IRIS Tutorials: Avoiding Plagiarism
No Excuses for Plagiarizing.
Here are some common excuses and the replies:
- Excuse: “My professor won’t notice or care.” Reply: Whether or not your professor notices or cares, you will still be a plagiarist.
- Excuse: “I ran out of time.” Reply: Poor time management is not an excuse. You will be guilty of plagiarism. Ask for help with time management.
- Excuse: “I don’t remember where I got it.” Reply: Failing to take proper notes and organize your research is not an excuse for plagiarizing. Ask for help learning how to organize your research notes.
- Excuse: “It’s no big deal - I got by with it before.” Reply: It’s a big deal to have “plagiarist” attached to your student record. It means you are unethical and dishonest.
- Excuse: “In my culture, using another’s work shows respect. Reply: We honor cultural differences, but in most United States school the opposite is true. One shows respect by giving credit to the person you borrowed or learned from.
- Excuse: ”I didn’t know - no one ever taught me.” Reply: All learning begins somewhere, and this is where you being to learn about plagiarism. If you’re ever in doubt, Ask! Ask your instructor or a librarian for help.
Consequences of Plagiarism include:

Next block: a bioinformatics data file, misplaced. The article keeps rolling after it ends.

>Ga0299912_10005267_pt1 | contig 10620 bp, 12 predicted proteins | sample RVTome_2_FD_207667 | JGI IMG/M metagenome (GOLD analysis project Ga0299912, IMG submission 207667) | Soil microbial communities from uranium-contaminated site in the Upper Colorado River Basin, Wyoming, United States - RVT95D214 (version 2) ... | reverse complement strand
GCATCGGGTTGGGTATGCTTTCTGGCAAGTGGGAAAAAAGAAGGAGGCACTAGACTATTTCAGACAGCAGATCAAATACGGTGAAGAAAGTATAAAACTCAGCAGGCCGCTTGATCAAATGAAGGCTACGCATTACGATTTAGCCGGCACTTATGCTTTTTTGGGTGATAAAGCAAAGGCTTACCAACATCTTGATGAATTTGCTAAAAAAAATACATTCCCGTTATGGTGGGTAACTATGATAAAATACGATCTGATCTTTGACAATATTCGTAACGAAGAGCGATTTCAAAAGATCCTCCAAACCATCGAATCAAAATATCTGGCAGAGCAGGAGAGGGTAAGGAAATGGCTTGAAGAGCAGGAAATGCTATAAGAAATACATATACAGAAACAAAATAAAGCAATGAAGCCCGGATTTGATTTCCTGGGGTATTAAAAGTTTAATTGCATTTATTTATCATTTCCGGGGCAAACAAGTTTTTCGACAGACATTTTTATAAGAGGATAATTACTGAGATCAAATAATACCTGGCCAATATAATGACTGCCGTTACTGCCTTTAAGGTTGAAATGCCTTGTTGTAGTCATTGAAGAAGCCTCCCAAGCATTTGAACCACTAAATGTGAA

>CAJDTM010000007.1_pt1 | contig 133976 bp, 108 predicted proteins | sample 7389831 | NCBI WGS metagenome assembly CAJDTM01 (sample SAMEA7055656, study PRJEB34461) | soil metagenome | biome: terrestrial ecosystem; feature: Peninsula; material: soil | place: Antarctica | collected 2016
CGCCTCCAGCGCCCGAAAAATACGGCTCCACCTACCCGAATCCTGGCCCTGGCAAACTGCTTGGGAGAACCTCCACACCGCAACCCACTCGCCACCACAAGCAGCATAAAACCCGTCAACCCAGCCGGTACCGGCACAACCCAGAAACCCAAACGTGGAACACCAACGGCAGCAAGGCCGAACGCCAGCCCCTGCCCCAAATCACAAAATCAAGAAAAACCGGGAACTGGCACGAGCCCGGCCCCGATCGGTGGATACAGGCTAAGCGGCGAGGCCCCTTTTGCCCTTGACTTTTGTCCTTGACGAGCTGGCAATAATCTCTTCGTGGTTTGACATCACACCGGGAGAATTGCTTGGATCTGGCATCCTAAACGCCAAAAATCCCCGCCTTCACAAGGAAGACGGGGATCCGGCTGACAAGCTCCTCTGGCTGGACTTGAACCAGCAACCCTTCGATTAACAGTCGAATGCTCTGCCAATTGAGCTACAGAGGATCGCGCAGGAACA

- Disciplinary warning or reprimand;
- fail the assignment;
- fail the class;
- academic suspension;
- suspension or expulsion.
Types of Information to Acknowledge:
- You do not need to cite information that is common knowledge, or your own ideas, discoveries and reasoning.
- You may cite common knowledge especially well addressed in a particular source if it informs your work.
- You must cite the following types of information:
- direct quotations;
- paraphrases and summaries;
- arguable assertions;
- all statistics, charts, tables, graphs; all media such as images, videos, sound clips, etc.
Style manuals define specific rules describing how to write citations and how to refer to the citations in your project. Five common style manuals and disciplines are:
- MLA: English and literature;
- APA: nursing, dental hygiene, alcohol & drug dependency programs, social sciences, and psychology;
- CSE: biology;
- ACS: chemistry;
- Chicago: art, humanities.
Common Questions (Q) and Answers (A):
Q: Can I turn in a paper for one class that I wrote for another class?
A: No. But discuss it with your instructor. You may be able to use a similar topic.
Q: Do I only cite sources in written papers?
A: No. Cite sources in posters, speeches, slide shows, web pages, everything!
Q: Can my friend write the paper, as long as I do the research and the ideas are mine?
A: No. Turning in work that someone else wrote is academically dishonest, and plagiarism.
Q: Does all this plagiarism stuff only count while I’m in college?
A: No. In the “real world” you could lose your job or be sued for plagiarizing.
Q: Can I buy papers off the internet or hire someone else to write papers for me?
A: No. Buying papers or paying someone else to write for you is academically dishonest and plagiarism.
Q: Can I get help writing my paper?
A: Yes, with limits. Others may read your work and provide input, but not rewrite it.